While a number of early adopters shared their enthusiasm with us, we also observed resistance from some users. Many were not thrilled with the idea of ​​carrying these VR headsets that are quite heavy and require enough space at home to be able to use them. If virtual reality allows for an immersive and incomparable experience, we observed that few of our residents were ready to wear these helmets for more than thirty minutes. So we plan to keep trying new things around virtual reality, but VR isn’t the only possible future for Second Life.

– Grumpity Linden talking to French newsletter JDN

In terms of this broader view of the future for SL in particular, Grumpity notes the need to provide access to it “on all platforms and on different devices,” even if the experience in accessing SL is not identical across all such platforms / devices.

The article itself is relatively short, but covers some good ground in a manner that will met the needs of JDN’s general readership. It provides a good “executive summary” approach, transmitting its core information without undue exposition. In closing the piece, the journalist, Adrien Tsagliotis, offers a quote from Grumpity that mirrors something I’ve long believed myself (and is actually evidence by the reality of SL’s user numbers), and which stands as something all those hyping “the metaverse” should perhaps keep in mind:

We have observed over the years that the population as a whole is not necessarily open to living this immersive experience in a virtual world. Once the hype around the metaverse is behind us, I think we’ll observe that not everyone is necessarily interested in experiencing virtual worlds.

– Grumpity Linden talking to French newsletter JDN

Mareea’s pastels at Konect Art in Second Life

Konect Art Gallery: Mareena Farrasco

Until I remembered the invite sitting in my inventory, I hadn’t realised it’s been over a year since my last write-up on art exhibitions at Konect Art Gallery, operated and curated by Gonzalo Osuna (Jon Rain). Why this should be the case, I’m not sure – but in that time, the gallery has relocated and downsized a wee bit. Nevertheless, a return visit was most welcome, as was the reason for making it – to see a further exhibition of Mareea Farrasco’s art, which is a couple of weeks into its exhibition time at the Gallery.

Mareea is an exceptional Second Life artist who has a talent for taking the pictures she captures in-world and turning them in elegant digital paintings through a gentle and considered use of post-processing. Her work encompasses portraiture, landscapes, and still life that can represent an image reflecting a moment in time, or offer the suggestion of a large narrative for the observer to create / interpret, and can even touch upon the metaphorical in tone and meaning.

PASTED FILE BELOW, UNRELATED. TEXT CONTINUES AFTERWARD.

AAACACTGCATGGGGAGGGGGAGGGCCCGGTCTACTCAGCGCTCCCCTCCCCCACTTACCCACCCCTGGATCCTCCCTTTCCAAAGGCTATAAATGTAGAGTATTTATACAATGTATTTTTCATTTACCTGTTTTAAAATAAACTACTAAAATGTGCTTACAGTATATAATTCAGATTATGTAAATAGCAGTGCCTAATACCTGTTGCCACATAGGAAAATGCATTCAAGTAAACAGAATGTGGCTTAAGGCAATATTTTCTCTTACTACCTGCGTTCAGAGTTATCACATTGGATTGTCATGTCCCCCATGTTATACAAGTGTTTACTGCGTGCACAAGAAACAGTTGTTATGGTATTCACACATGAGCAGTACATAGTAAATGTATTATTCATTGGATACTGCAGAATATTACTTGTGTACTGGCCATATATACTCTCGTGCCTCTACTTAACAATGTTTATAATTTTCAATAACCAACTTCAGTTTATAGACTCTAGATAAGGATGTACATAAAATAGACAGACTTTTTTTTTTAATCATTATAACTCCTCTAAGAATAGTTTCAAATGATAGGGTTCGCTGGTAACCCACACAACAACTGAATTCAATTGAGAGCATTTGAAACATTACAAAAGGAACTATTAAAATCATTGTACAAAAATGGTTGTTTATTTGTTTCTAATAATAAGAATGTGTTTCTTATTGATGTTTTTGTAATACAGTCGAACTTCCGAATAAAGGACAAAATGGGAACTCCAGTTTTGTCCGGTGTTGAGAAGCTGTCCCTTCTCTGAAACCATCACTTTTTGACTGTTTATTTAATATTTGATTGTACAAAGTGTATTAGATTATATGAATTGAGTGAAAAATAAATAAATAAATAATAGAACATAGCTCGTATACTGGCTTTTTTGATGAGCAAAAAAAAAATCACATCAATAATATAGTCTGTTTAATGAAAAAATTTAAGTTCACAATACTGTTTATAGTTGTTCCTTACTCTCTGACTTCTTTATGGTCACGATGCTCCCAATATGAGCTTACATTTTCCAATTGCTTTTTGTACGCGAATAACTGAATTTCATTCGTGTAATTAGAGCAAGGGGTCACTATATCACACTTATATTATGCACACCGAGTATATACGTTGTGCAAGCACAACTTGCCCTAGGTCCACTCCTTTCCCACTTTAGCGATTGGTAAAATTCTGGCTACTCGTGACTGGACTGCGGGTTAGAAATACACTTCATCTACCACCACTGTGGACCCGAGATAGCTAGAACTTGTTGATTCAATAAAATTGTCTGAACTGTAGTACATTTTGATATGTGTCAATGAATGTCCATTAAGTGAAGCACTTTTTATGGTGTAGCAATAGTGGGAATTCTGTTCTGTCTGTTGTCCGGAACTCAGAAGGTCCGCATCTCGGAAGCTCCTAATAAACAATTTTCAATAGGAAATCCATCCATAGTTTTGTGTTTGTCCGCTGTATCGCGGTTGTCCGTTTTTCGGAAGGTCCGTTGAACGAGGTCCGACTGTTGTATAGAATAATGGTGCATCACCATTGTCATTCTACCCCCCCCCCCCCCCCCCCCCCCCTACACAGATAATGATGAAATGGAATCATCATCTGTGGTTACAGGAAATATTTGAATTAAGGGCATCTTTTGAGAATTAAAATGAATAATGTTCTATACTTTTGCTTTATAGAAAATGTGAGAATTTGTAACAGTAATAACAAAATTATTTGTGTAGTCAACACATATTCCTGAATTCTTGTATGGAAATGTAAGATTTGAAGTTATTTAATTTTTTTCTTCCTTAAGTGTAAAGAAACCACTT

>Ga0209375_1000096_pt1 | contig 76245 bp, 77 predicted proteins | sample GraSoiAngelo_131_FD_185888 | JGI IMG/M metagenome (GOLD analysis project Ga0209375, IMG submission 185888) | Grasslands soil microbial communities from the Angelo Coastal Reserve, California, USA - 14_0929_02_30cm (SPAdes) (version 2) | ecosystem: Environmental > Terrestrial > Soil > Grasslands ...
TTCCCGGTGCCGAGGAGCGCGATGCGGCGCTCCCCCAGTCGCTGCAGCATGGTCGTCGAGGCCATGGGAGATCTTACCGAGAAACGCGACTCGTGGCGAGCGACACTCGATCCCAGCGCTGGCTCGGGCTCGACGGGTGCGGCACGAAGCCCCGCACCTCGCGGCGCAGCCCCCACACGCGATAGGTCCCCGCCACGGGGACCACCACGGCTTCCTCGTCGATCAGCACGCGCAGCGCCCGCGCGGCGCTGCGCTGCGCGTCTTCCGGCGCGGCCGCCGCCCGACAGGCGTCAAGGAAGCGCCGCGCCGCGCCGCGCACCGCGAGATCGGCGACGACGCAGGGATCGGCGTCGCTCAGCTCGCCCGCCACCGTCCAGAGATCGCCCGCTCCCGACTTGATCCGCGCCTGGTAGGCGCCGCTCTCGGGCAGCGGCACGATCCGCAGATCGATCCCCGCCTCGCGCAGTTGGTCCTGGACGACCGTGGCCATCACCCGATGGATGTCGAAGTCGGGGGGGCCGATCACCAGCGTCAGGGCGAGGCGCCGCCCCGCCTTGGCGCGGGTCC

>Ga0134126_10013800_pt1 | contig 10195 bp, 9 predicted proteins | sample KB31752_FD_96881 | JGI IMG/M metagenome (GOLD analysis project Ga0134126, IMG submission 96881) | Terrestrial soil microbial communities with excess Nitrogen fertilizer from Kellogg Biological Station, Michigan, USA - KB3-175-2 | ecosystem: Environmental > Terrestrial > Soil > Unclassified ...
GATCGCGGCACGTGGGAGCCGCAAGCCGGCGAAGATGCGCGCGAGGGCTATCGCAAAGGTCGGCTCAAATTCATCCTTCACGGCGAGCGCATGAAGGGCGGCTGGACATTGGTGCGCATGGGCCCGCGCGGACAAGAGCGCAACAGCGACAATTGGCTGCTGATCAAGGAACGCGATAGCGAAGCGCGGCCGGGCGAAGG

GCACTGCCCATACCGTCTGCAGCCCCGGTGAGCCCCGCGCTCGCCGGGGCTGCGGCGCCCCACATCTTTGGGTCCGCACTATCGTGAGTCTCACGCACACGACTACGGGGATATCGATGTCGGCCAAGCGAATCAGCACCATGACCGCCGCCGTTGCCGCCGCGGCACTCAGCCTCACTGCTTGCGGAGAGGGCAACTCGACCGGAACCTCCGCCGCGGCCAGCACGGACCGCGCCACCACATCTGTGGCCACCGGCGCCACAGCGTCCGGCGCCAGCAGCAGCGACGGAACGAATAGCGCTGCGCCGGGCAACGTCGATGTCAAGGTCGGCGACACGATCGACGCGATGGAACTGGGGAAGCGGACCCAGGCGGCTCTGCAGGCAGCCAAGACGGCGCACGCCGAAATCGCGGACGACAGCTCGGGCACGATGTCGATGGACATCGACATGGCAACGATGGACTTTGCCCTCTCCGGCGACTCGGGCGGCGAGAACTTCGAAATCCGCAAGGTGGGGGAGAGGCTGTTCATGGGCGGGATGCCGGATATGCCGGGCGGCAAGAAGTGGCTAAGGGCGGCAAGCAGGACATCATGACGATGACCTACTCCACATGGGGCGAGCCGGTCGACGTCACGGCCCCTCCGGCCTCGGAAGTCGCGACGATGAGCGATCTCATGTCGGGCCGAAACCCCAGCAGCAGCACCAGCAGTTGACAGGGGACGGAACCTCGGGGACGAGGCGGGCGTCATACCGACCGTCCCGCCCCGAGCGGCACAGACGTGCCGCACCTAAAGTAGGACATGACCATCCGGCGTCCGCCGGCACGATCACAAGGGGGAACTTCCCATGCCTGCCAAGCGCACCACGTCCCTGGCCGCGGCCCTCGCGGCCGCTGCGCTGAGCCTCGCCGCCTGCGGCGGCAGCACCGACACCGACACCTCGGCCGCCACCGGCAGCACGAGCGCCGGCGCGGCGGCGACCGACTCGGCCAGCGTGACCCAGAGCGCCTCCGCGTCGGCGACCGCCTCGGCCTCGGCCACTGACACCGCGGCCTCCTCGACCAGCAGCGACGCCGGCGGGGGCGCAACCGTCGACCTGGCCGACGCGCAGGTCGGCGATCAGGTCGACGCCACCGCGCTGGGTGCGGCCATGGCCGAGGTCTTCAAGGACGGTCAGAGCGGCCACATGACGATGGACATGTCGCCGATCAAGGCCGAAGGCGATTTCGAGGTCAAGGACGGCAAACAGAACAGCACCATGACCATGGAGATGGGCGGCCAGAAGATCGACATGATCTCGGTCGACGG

Konect Art Gallery: Mareena Farrasco

Miscellaneous is a selection of 16 images that between them incorporate all of the above, and which also highlight other aspects of Mareea’s work I so appreciate. These include the way in which she can bring a sky to life in a landscape image, for example, to give it depth and mood; her eye for angle and depth of field; her ability to bring forth the subtle richness of colours present within nature without any sense of them being overblown.

Most clearly in this selection is Mareea’s love of pastels to cast a story and / or mood. Within the landscape pieces the soft colours speak to the calmness and beauty of a late summer field or the quiet of an autumn’s evening; meanwhile, her use of greyscale and blue tints provide a sense of winter and of a sea storm angrily reaching the shore. Then there is the use of soft focus / depth of field to draw the eye to a specific aspect of an image, in one place particularly married perfectly with a minimalist view (Bon Voyage) so as to offer an entire story through just a pair of walking boots, a shoulder bag and a hat.

Konect Art Gallery: Mareena Farrasco

Where deeper shades / colours are in evidence,, these again frame stories the mind is free to interpret, and metaphors of expression that can hold our attention, the colours offering a richness of expression without overwhelming the eye.

Poised, captivating and suitable for gracing any SL home, Miscellaneous is a rich sampling of art is an engaging exhibition that should be running for at least (I believe) the next couple of weeks.